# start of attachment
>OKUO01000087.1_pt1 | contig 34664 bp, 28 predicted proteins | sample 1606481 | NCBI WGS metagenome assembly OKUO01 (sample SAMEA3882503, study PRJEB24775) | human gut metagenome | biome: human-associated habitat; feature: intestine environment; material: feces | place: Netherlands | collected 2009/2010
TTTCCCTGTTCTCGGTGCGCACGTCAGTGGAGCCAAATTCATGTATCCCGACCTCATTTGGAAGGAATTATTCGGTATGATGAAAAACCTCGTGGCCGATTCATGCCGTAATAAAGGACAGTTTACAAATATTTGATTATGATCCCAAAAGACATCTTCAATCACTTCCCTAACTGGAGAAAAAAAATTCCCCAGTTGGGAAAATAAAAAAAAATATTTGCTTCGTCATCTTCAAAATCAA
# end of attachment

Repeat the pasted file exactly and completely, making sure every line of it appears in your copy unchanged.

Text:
>OKUO01000087.1_pt1 | contig 34664 bp, 28 predicted proteins | sample 1606481 | NCBI WGS metagenome assembly OKUO01 (sample SAMEA3882503, study PRJEB24775) | human gut metagenome | biome: human-associated habitat; feature: intestine environment; material: feces | place: Netherlands | collected 2009/2010
TTTCCCTGTTCTCGGTGCGCACGTCAGTGGAGCCAAATTCATGTATCCCGACCTCATTTGGAAGGAATTATTCGGTATGATGAAAAACCTCGTGGCCGATTCATGCCGTAATAAAGGACAGTTTACAAATATTTGATTATGATCCCAAAAGACATCTTCAATCACTTCCCTAACTGGAGAAAAAAAATTCCCCAGTTGGGAAAATAAAAAAAAATATTTGCTTCGTCATCTTCAAAATCAA